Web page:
This question comes up here on a regular basis. Duh. Look into some of those old threads, and make your own determination of what is available to history grads in the way of careers.
 

aggienation

Ad Honorem
Jul 2016
9,738
USA
Lawyer is the obvious. If you can remember dates and details you can remember case law and pass your LCATs.

Anything you can think of that involves reading, writing, and critical thinking, apply for it and lie in your resume (they dont bother checking until you reach executive level). Hardest part with be getting the networking contacts to get you through the dreaded resume review by HR process. So meet people and realize that if your plan isn't to score an awesome job through a friemd, you're doing it wrong.

Govt jobs are always a standby. Little says "I'm willing to specialize in moving electronic documents to make it look like I'm working" like a liberal arts degree in History. For them, resume and networking is what lands you the job more than ability. Perks are nice but often the job is stuffing and torturous. Little brain use, but great security, good benefits.

I know a bunch of cops that were history majors, military too, it works well in both fields. They get paid well once they reach middling rank. Job is fun, adventurous, though it cam sap you of your sanity.

If you haven't noticed yet, or never had the opportunity to talk to anyone in their 30s or 40s, networking is the #1 education to learn to be successful. You can be a complete and total idiot, but if you know the right people you're golden.
 
Jul 2010
1,374
N/A
Law is often an addendum to someone who has studied an Arts degree in political science/International Relations/History (or across all three area as a double major in my case at undergrad level.)

Apart from that there is work available in archival and this can go across both public and private sectors. There is also work to be had as a "research officer," "project manager" (on the basis of completed work at a higher degree level,) and many other avenues that are available with government (foreign affairs, and cultural departments)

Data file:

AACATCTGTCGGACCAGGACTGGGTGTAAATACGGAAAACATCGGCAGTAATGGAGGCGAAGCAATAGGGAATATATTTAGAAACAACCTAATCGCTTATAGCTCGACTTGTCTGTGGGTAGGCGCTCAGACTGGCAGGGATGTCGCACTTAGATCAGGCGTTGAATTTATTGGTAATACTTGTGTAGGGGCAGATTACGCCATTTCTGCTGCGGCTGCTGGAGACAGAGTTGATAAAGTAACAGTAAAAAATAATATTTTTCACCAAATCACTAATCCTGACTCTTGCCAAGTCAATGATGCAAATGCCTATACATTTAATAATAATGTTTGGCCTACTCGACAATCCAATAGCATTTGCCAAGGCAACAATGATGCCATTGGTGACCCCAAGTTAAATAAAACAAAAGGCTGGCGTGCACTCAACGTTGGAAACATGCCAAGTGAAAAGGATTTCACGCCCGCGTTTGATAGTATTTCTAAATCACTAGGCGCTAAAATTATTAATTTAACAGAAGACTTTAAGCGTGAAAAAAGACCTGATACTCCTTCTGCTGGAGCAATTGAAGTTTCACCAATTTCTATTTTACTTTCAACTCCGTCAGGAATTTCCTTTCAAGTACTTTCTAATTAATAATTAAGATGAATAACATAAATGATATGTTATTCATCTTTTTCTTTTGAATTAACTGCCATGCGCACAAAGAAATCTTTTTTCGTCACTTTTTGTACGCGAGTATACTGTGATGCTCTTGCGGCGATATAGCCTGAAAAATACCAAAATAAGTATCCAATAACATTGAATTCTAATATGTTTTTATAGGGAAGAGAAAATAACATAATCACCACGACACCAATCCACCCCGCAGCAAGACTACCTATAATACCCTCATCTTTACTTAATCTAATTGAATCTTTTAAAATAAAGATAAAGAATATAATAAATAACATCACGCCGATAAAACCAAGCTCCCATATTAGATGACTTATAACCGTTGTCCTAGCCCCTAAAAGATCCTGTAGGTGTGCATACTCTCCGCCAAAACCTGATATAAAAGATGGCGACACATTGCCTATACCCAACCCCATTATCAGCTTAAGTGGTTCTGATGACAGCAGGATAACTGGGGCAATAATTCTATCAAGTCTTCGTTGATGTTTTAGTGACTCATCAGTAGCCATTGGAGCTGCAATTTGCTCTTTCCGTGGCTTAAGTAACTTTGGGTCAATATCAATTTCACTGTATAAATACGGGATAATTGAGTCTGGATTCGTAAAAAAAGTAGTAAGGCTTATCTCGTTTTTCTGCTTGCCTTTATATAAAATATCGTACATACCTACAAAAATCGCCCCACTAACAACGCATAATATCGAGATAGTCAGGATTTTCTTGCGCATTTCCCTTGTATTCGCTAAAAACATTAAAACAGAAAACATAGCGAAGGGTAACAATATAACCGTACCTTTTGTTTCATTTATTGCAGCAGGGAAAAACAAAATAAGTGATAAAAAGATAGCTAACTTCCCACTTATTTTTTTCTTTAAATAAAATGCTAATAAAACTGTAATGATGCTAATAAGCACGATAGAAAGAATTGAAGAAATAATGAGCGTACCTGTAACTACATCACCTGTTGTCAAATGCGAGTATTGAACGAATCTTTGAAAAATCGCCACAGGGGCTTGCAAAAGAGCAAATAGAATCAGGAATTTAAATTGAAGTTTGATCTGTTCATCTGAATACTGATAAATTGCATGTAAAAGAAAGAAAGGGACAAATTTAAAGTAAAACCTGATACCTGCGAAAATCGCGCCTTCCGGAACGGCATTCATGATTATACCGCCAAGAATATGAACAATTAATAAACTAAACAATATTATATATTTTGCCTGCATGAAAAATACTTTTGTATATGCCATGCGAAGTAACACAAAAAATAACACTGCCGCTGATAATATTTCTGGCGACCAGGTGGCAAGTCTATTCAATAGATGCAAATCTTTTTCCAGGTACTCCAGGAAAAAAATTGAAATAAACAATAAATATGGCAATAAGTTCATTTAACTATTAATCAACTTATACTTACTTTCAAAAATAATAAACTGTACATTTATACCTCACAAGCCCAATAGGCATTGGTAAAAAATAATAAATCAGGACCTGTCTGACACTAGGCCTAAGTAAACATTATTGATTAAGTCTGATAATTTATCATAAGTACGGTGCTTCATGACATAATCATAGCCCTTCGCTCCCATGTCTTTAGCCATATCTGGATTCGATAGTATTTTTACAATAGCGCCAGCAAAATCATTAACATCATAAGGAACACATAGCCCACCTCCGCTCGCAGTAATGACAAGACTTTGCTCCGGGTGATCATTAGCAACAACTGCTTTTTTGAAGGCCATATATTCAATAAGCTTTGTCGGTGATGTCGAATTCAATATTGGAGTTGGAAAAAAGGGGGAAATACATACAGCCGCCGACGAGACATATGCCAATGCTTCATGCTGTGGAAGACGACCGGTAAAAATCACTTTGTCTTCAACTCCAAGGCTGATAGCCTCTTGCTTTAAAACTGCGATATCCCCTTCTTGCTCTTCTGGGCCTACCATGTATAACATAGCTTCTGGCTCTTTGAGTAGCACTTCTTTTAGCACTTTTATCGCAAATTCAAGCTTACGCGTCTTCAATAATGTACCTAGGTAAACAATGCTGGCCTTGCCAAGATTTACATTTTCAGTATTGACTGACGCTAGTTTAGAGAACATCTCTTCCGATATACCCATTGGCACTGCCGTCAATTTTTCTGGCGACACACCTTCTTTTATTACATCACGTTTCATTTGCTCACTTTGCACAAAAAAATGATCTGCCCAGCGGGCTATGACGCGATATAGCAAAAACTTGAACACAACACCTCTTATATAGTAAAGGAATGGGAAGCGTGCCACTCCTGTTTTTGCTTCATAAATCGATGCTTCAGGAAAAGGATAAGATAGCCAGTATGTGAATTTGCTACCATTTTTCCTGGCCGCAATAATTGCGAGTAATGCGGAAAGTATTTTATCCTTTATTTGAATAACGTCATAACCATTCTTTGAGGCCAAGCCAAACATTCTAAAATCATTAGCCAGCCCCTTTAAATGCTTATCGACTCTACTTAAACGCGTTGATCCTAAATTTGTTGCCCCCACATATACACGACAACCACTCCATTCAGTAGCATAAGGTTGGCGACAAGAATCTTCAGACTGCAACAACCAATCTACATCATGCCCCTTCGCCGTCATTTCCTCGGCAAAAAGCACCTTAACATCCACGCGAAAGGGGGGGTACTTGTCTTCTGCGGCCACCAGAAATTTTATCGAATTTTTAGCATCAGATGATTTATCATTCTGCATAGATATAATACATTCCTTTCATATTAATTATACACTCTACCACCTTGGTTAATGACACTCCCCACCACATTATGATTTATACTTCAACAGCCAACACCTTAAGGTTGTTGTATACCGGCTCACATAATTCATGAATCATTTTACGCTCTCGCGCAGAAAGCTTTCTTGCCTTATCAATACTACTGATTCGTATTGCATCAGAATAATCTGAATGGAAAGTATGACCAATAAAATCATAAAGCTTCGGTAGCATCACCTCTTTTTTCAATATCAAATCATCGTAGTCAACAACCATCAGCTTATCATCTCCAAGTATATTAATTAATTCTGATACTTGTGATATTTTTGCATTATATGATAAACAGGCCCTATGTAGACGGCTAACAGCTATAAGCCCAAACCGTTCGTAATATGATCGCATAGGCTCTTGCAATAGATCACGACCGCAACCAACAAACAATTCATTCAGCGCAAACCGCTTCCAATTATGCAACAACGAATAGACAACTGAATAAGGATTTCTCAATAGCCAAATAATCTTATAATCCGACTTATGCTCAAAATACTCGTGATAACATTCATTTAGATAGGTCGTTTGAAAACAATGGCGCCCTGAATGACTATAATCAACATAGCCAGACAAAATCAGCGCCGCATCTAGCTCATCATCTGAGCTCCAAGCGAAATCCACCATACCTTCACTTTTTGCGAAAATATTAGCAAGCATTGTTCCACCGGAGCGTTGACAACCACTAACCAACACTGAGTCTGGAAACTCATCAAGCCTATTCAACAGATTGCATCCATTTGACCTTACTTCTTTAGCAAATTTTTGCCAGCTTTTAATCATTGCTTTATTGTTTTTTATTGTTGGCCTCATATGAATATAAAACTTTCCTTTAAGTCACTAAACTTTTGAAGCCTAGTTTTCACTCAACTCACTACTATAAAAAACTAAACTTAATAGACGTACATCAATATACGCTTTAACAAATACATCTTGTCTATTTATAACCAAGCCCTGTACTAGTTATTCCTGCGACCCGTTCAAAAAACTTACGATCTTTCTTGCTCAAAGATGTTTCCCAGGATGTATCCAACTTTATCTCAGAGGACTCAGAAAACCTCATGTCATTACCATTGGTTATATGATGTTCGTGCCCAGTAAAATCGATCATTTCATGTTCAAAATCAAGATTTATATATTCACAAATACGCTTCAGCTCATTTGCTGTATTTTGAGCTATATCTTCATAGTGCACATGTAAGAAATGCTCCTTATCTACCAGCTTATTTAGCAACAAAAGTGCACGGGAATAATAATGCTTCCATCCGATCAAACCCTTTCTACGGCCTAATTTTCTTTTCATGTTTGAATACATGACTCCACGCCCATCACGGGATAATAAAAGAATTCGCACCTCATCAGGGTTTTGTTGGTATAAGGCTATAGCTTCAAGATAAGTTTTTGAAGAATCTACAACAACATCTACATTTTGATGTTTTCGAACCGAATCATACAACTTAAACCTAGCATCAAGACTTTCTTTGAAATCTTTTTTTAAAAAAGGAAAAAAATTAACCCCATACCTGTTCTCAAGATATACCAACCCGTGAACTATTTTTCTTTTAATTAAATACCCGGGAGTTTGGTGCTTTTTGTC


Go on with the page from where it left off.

Then there is also diplomacy. If you know your way around history you're 3/5ths of the way towards becoming a social constructivist which is the latest trend with successful International Relations specialists. On the basis of that you may also be considered for the position of analyst, or strategist should you choose to follow an interest in political history.

The four fields of politics, philosophy, law and history really go hand in hand in hand and are the traditions of a well rounded Liberal Arts degree. If you wanted to go further down that road then you could also include sociology with a bit more effort.
 
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paranoid marvin

Ad Honorem
Aug 2015
2,359
uk
You may find that you enjoy history more when it's a hobby rather than a job. Get a job that allows you the time and finance to enjoy your favourite past time.